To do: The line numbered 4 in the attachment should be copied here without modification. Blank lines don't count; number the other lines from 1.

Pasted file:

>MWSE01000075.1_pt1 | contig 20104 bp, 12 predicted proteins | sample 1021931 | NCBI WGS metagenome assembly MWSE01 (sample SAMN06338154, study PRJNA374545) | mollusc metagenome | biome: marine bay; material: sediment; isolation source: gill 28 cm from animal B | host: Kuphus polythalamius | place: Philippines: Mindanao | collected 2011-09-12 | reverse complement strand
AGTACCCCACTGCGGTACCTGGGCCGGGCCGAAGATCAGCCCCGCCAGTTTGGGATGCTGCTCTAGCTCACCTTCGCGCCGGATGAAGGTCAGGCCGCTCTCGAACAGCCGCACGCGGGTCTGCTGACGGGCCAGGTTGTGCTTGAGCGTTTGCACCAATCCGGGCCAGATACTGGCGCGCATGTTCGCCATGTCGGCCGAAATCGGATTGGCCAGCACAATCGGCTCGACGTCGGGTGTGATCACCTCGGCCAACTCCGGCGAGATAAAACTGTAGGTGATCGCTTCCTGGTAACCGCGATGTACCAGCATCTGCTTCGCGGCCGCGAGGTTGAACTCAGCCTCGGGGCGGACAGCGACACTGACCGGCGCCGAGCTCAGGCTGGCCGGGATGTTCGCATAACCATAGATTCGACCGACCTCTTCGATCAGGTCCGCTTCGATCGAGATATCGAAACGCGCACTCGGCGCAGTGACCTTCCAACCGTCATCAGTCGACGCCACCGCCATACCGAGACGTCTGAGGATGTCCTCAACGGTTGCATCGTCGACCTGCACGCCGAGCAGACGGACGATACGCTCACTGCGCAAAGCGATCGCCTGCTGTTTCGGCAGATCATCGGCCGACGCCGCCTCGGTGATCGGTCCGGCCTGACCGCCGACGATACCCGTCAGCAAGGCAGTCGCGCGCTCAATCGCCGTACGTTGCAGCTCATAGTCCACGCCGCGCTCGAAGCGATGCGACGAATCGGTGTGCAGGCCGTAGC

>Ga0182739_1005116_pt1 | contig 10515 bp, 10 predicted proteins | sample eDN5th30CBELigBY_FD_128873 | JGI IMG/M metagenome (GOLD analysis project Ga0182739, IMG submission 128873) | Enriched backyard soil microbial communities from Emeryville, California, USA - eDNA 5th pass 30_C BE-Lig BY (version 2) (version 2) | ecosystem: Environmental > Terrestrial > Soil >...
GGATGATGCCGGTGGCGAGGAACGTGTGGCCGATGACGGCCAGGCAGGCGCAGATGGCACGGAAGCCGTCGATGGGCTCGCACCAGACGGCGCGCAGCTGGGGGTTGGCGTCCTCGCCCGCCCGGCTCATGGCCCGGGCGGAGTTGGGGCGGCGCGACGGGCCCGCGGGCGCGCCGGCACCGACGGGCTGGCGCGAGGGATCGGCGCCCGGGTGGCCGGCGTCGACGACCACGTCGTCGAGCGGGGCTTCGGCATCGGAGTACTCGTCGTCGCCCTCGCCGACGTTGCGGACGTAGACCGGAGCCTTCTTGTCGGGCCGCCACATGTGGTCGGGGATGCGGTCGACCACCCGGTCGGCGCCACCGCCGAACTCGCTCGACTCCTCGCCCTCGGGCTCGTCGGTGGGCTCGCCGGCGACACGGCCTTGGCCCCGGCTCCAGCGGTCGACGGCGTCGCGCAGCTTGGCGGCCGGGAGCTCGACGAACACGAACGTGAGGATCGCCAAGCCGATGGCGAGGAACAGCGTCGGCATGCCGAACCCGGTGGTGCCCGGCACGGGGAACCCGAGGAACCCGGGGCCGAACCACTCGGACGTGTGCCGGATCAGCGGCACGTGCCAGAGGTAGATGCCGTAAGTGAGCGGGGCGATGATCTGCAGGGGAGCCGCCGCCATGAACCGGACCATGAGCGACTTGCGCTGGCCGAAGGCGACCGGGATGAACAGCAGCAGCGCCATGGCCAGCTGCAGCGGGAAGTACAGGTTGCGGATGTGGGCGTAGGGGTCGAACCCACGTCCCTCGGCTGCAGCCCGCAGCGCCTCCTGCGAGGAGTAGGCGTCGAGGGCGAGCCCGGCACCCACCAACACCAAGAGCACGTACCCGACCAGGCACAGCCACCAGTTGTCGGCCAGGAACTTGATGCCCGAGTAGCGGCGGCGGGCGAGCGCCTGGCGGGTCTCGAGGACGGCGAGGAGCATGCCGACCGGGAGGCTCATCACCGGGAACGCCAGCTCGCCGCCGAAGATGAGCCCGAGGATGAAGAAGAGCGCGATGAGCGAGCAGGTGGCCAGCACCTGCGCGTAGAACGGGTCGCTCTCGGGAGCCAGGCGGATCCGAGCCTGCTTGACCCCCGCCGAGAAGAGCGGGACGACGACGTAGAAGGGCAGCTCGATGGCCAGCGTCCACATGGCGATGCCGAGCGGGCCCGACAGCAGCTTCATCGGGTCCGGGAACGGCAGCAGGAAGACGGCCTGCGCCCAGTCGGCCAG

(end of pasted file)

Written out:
GGATGATGCCGGTGGCGAGGAACGTGTGGCCGATGACGGCCAGGCAGGCGCAGATGGCACGGAAGCCGTCGATGGGCTCGCACCAGACGGCGCGCAGCTGGGGGTTGGCGTCCTCGCCCGCCCGGCTCATGGCCCGGGCGGAGTTGGGGCGGCGCGACGGGCCCGCGGGCGCGCCGGCACCGACGGGCTGGCGCGAGGGATCGGCGCCCGGGTGGCCGGCGTCGACGACCACGTCGTCGAGCGGGGCTTCGGCATCGGAGTACTCGTCGTCGCCCTCGCCGACGTTGCGGACGTAGACCGGAGCCTTCTTGTCGGGCCGCCACATGTGGTCGGGGATGCGGTCGACCACCCGGTCGGCGCCACCGCCGAACTCGCTCGACTCCTCGCCCTCGGGCTCGTCGGTGGGCTCGCCGGCGACACGGCCTTGGCCCCGGCTCCAGCGGTCGACGGCGTCGCGCAGCTTGGCGGCCGGGAGCTCGACGAACACGAACGTGAGGATCGCCAAGCCGATGGCGAGGAACAGCGTCGGCATGCCGAACCCGGTGGTGCCCGGCACGGGGAACCCGAGGAACCCGGGGCCGAACCACTCGGACGTGTGCCGGATCAGCGGCACGTGCCAGAGGTAGATGCCGTAAGTGAGCGGGGCGATGATCTGCAGGGGAGCCGCCGCCATGAACCGGACCATGAGCGACTTGCGCTGGCCGAAGGCGACCGGGATGAACAGCAGCAGCGCCATGGCCAGCTGCAGCGGGAAGTACAGGTTGCGGATGTGGGCGTAGGGGTCGAACCCACGTCCCTCGGCTGCAGCCCGCAGCGCCTCCTGCGAGGAGTAGGCGTCGAGGGCGAGCCCGGCACCCACCAACACCAAGAGCACGTACCCGACCAGGCACAGCCACCAGTTGTCGGCCAGGAACTTGATGCCCGAGTAGCGGCGGCGGGCGAGCGCCTGGCGGGTCTCGAGGACGGCGAGGAGCATGCCGACCGGGAGGCTCATCACCGGGAACGCCAGCTCGCCGCCGAAGATGAGCCCGAGGATGAAGAAGAGCGCGATGAGCGAGCAGGTGGCCAGCACCTGCGCGTAGAACGGGTCGCTCTCGGGAGCCAGGCGGATCCGAGCCTGCTTGACCCCCGCCGAGAAGAGCGGGACGACGACGTAGAAGGGCAGCTCGATGGCCAGCGTCCACATGGCGATGCCGAGCGGGCCCGACAGCAGCTTCATCGGGTCCGGGAACGGCAGCAGGAAGACGGCCTGCGCCCAGTCGGCCAG